tvOur review of the Doctor Who Christmas Special
News
peopleIt seems you can't silence Katie Hopkins, even on Christmas Day...
PROMOTED VIDEO
News
i100
Arts and Entertainment
Jenna Coleman as Clara Oswald in the Doctor Who Christmas special
tvForget the rumours that Clara Oswald would be quitting the Tardis
Arts and Entertainment
Japanese artist Megumi Igarashi showing a small mascot shaped like a vagina
art
Life and Style
fashion
Arts and Entertainment
Left to right: Stanley Tucci, Sophie Grabol and Christopher Eccleston in ‘Fortitude’
tvSo Sky Atlantic arrived in Iceland to film their new and supposedly snow-bound series 'Fortitude'...
Arts and Entertainment
tv
News
The Queen delivers her Christmas message
newsTwitter reacts to Her Majesty's Christmas Message
Sport
sport
Finacial products from our partners
Property search
Latest stories from i100
Have you tried new the Independent Digital Edition apps?
Independent Dating
and  

By clicking 'Search' you
are agreeing to our
Terms of Use.

ES Rentals

    iJobs Job Widget
    iJobs Money & Business

    Selby Jennings: Oil Operations

    Highly Competitive: Selby Jennings: Our client, a leading European Oil trading...

    The Jenrick Group: Night Shift Operations Manager

    £43500 per annum + pension + holidays: The Jenrick Group: Night Shift Operatio...

    SThree: Trainee Recruitment Consultant - LONDON

    £20000 - £25000 per annum + OTE £40,000 + Car + Pension: SThree: SThree are a ...

    SThree: Trainee Recruitment Consultant

    £20000 - £25000 per annum + OTE £35K: SThree: We consistently strive to be the...

    Day In a Page

    A Christmas without hope: Fears grow in Gaza that the conflict with Israel will soon reignite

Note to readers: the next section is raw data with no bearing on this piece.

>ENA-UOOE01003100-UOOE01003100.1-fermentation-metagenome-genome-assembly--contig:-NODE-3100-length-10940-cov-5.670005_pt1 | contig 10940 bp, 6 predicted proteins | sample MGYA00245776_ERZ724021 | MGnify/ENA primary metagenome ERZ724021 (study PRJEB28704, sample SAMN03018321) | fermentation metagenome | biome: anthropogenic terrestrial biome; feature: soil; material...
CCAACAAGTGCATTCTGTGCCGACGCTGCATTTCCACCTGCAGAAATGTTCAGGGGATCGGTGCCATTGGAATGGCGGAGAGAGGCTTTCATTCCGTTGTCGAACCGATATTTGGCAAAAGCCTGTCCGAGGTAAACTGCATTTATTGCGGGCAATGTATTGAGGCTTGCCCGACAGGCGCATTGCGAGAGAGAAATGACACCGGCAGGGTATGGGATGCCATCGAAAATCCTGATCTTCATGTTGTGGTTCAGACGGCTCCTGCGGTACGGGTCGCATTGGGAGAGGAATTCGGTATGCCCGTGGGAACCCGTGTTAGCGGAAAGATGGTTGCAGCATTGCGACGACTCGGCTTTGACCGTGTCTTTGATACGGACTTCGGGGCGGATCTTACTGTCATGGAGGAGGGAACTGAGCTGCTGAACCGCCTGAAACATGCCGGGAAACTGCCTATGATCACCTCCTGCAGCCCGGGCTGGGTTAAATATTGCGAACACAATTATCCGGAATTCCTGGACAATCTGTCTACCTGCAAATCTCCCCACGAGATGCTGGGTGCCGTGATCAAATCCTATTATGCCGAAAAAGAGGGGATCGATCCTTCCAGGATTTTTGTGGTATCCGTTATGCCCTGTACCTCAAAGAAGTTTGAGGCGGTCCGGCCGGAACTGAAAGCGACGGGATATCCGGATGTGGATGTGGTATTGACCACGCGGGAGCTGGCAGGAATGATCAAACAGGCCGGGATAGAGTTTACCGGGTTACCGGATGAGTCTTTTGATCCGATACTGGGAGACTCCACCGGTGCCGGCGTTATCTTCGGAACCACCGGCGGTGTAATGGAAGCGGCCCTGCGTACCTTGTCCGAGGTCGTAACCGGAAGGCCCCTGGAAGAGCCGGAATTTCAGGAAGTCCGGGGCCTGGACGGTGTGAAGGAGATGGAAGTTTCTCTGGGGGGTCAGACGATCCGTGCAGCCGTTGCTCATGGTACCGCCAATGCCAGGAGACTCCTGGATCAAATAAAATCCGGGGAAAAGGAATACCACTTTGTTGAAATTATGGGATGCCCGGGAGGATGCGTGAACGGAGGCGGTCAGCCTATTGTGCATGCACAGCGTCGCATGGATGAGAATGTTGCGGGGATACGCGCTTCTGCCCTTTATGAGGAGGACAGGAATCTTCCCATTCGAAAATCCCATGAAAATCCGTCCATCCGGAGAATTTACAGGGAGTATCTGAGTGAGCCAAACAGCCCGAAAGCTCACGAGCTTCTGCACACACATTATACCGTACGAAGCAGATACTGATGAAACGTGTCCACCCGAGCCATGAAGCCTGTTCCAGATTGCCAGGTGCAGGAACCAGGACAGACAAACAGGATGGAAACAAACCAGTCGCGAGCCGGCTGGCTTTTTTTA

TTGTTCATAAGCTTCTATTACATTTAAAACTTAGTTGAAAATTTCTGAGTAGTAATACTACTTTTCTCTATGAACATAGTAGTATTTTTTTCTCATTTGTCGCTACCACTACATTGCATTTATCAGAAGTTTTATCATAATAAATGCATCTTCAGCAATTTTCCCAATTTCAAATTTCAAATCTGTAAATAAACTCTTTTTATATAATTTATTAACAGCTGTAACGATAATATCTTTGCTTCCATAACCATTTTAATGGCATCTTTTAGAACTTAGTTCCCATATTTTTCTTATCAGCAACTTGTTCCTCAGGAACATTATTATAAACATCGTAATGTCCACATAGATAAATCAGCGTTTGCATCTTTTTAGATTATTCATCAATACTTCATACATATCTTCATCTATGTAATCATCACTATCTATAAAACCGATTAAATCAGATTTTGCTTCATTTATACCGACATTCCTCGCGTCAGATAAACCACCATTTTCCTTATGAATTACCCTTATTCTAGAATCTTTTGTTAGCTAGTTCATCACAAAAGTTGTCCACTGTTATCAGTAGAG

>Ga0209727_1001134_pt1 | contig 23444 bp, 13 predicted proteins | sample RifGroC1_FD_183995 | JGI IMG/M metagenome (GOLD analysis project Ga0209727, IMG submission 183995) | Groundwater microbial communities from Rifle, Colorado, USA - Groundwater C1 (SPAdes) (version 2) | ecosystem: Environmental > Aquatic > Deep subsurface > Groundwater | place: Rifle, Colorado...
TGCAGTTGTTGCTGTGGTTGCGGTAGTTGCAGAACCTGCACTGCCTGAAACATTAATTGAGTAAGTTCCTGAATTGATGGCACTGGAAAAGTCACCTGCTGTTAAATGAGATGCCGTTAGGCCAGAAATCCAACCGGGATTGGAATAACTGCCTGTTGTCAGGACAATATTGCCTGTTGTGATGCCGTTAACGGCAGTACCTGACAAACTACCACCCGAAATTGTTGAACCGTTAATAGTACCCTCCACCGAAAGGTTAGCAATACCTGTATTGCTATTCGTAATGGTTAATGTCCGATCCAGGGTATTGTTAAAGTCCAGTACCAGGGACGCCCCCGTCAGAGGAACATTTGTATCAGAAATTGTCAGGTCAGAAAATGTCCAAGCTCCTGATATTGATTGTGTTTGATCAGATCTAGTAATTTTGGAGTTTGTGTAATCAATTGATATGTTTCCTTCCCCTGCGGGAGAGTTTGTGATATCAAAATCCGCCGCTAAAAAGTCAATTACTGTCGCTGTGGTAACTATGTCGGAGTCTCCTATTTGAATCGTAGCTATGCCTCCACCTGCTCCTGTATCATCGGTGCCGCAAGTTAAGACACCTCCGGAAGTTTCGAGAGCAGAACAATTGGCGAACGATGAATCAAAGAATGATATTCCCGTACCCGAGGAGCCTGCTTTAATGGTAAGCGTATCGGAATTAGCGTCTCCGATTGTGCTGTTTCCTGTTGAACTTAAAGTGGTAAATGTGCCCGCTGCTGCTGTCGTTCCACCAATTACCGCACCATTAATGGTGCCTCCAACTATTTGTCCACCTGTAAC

Christmas without hope

    Gaza fears grow that conflict with Israel will soon reignite
    After 150 years, you can finally visit the grisliest museum in the country

    The 'Black Museum'

    After 150 years, you can finally visit Britain's grisliest museum
    No ho-ho-hos with Nick Frost's badass Santa

    No ho-ho-hos with Nick Frost's badass Santa

    Doctor Who Christmas Special TV review
    Chilly Christmas: Swimmers take festive dip for charity

    Chilly Christmas

    Swimmers dive into freezing British waters for charity
    Veterans' hostel 'overwhelmed by kindness' for festive dinner

    Homeless Veterans appeal

    In 2010, Sgt Gary Jamieson stepped on an IED in Afghanistan and lost his legs and an arm. He reveals what, and who, helped him to make a remarkable recovery
    Isis in Iraq: Yazidi girls killing themselves to escape rape and imprisonment by militants

    'Jilan killed herself in the bathroom. She cut her wrists and hanged herself'

    Yazidi girls killing themselves to escape rape and imprisonment
    Ed Balls interview: 'If I think about the deficit when I'm playing the piano, it all goes wrong'

    Ed Balls interview

    'If I think about the deficit when I'm playing the piano, it all goes wrong'
    He's behind you, dude!

    US stars in UK panto

    From David Hasselhoff to Jerry Hall
    Grace Dent's Christmas Quiz: What are you – a festive curmudgeon or top of the tree?

    Grace Dent's Christmas Quiz

    What are you – a festive curmudgeon or top of the tree?
    Nasa planning to build cloud cities in airships above Venus

    Nasa planning to build cloud cities in airships above Venus

    Planet’s surface is inhospitable to humans but 30 miles above it is almost perfect
    Surrounded by high-rise flats is a little house filled with Lebanon’s history - clocks, rifles, frogmen’s uniforms and colonial helmets

    Clocks, rifles, swords, frogmen’s uniforms

    Surrounded by high-rise flats is a little house filled with Lebanon’s history
    Return to Gaza: Four months on, the wounds left by Israel's bombardment have not yet healed

    Four months after the bombardment, Gaza’s wounds are yet to heal

    Kim Sengupta is reunited with a man whose plight mirrors the suffering of the Palestinian people
    Gastric surgery: Is it really the answer to the UK's obesity epidemic?

    Is gastric surgery really the answer to the UK's obesity epidemic?

    Critics argue that it’s crazy to operate on healthy people just to stop them eating
    Homeless Veterans appeal: Christmas charity auction Part 2 - now LIVE

    Homeless Veterans appeal: Christmas charity auction

    Bid on original art, or trips of a lifetime to Africa or the 'Corrie' set, and help Homeless Veterans
    Pantomime rings the changes to welcome autistic theatre-goers

    Autism-friendly theatre

    Pantomime leads the pack in quest to welcome all